Definitions for proxemicsprɒkˈsi mɪks
This page provides all possible meanings and translations of the word proxemics
Random House Webster's College Dictionary
the study of varying patterns of physical proximity in human or animal populations, esp. their role in social interaction and their effect on behavior.
Category: Sociology, Psychology, Language/Linguistics
* (used with a sing. v.).
Origin of proxemics:
1960–65; prox (imity ) +-emics (extracted from phonemics )
the study of spatial distances between individuals in different cultures and situations
The study of the effects of the physical distance between people in different cultures and societies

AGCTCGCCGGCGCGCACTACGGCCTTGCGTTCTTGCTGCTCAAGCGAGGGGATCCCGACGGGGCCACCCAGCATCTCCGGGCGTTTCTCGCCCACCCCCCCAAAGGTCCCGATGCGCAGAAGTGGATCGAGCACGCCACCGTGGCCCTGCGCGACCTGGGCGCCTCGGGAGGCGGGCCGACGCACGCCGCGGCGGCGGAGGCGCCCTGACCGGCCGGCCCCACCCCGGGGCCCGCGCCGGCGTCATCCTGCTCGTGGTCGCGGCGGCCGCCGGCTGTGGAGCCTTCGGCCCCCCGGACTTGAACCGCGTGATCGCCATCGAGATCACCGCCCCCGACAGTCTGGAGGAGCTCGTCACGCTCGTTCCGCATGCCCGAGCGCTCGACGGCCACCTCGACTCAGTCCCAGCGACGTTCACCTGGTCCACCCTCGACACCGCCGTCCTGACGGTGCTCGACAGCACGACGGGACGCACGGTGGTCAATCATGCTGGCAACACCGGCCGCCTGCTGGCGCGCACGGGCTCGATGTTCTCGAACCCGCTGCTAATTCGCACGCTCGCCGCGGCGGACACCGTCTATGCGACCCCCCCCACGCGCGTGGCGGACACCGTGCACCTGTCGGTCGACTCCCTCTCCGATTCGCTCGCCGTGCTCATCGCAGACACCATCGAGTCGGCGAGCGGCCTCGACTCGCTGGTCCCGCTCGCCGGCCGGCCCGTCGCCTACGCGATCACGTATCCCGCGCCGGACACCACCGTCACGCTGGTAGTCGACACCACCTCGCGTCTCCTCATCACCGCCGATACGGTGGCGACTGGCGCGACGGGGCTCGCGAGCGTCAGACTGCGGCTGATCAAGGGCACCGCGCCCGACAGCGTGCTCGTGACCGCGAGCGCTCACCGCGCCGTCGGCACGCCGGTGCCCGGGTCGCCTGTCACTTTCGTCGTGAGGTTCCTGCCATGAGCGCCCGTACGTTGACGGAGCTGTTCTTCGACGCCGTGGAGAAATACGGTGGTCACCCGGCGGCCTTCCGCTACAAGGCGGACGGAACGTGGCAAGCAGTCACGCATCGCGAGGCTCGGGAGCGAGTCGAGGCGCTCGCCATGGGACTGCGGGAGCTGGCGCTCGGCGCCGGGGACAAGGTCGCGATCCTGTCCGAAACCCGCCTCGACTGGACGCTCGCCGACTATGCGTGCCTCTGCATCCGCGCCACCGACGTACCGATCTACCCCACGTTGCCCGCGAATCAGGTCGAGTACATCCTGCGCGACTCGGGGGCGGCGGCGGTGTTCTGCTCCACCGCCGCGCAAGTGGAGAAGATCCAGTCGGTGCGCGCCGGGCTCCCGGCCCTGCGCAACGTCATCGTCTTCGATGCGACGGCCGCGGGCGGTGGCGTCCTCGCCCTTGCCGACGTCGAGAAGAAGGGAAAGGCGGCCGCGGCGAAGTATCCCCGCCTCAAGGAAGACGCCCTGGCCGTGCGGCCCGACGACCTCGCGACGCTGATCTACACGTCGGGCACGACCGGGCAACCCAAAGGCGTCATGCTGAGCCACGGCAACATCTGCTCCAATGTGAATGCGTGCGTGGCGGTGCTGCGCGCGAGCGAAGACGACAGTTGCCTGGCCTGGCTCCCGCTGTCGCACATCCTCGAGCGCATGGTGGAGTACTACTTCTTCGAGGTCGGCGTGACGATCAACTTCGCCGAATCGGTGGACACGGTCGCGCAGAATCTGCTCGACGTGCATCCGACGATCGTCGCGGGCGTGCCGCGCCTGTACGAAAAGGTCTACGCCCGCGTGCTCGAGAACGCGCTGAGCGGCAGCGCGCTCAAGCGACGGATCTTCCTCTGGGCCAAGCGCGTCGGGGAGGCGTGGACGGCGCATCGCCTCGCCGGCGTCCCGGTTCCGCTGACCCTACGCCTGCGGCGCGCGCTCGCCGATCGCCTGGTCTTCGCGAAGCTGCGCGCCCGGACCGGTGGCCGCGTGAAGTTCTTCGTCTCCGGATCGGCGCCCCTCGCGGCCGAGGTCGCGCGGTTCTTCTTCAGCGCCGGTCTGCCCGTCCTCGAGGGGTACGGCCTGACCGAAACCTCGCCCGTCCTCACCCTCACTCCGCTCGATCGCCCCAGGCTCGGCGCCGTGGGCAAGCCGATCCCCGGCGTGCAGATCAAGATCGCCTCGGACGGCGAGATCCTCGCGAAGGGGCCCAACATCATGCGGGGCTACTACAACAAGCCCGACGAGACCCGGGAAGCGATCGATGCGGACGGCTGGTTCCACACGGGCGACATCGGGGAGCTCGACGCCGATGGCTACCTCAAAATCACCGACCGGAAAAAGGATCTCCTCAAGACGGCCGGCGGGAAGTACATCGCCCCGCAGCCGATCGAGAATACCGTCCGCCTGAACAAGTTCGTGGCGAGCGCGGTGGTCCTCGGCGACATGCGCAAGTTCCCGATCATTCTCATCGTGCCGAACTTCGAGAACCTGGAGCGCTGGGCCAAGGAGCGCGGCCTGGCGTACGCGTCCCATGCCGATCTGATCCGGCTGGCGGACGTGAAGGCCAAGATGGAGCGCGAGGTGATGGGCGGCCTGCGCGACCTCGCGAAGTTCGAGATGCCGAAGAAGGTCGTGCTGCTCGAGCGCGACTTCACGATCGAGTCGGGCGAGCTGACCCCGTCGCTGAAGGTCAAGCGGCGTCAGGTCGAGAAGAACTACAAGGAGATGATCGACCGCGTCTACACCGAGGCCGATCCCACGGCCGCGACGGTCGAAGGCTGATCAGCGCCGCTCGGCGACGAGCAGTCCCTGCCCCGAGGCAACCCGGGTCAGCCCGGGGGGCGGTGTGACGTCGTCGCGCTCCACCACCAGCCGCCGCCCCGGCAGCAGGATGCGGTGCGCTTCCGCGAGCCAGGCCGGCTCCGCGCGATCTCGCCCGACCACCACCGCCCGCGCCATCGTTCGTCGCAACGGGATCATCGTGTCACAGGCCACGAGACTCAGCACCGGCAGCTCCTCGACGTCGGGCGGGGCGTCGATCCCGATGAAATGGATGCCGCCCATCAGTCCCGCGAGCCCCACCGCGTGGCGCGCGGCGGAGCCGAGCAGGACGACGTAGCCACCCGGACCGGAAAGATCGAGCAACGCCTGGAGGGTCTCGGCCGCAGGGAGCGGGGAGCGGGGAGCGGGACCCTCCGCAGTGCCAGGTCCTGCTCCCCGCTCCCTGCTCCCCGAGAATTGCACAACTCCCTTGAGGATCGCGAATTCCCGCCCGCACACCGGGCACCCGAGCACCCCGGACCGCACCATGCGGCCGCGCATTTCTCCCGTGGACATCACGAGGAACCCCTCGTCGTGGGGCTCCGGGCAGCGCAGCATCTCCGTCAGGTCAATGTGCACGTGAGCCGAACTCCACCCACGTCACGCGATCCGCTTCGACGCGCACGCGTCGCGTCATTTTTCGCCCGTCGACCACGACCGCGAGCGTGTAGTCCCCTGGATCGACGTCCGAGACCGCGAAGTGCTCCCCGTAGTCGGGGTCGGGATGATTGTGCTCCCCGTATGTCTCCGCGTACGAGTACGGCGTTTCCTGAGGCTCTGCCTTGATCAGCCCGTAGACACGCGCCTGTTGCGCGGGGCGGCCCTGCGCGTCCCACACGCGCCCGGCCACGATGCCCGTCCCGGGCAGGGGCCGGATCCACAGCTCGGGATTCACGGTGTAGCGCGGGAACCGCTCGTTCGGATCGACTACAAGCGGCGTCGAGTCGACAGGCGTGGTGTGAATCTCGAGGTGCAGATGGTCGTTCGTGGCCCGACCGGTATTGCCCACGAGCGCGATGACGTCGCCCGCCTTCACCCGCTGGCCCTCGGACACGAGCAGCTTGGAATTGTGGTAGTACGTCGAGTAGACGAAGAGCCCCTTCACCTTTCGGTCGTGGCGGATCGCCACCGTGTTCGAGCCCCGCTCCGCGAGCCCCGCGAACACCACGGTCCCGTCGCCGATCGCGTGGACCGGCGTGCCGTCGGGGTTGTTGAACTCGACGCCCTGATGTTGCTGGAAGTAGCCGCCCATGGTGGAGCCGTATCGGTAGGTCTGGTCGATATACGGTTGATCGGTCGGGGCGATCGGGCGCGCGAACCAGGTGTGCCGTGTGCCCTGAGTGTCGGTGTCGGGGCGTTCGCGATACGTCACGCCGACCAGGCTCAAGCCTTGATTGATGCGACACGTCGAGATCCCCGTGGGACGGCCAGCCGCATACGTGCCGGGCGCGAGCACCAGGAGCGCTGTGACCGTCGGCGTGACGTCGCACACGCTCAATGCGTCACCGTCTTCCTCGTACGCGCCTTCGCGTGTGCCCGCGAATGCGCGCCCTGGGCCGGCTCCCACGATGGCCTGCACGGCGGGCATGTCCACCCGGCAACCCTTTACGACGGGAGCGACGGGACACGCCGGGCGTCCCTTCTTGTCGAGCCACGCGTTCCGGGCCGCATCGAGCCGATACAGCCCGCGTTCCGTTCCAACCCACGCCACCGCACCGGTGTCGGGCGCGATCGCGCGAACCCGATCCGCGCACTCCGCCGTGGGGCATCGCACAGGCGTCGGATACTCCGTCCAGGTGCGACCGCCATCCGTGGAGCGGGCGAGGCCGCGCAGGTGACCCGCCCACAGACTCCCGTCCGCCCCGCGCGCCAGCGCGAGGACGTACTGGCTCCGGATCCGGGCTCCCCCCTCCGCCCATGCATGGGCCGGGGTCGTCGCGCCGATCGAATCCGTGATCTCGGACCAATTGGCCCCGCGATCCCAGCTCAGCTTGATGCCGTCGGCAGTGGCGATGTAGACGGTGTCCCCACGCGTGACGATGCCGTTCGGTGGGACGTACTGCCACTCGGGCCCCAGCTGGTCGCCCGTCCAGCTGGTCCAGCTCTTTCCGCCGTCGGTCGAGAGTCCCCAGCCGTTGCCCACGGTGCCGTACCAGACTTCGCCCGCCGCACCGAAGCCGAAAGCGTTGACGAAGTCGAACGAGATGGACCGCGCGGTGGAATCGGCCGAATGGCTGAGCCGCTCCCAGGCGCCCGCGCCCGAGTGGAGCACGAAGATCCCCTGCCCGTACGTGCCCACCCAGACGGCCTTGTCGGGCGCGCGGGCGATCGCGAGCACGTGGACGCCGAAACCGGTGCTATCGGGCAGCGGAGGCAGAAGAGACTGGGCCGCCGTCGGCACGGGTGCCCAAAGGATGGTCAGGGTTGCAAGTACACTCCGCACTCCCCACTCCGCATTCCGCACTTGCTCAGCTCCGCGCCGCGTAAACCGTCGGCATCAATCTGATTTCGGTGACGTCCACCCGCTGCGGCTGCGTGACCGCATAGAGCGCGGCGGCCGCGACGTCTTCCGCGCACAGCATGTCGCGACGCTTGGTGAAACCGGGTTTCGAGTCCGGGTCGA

Proxemics is a subcategory of the study of nonverbal communication along with haptics, kinesics, vocalics, and chronemics. Proxemics can be defined as "the interrelated observations and theories of man's use of space as a specialized elaboration of culture". Edward T. Hall, the cultural anthropologist who coined the term in 1963, emphasized the impact of proxemic behavior on interpersonal communication. Hall believed that the value in studying proxemics comes from its applicability in evaluating not only the way people interact with others in daily life, but also "the organization of space in [their] houses and buildings, and ultimately the layout of [their] towns. In animals, Swiss zoologist Heini Hediger had distinguished between flight distance, critical distance, personal distance, and social distance. Hall reasoned that, with very few exceptions, flight distance and critical distance have been eliminated in human reactions, and thus interviewed hundreds of people to determine modified criteria for human interactions.
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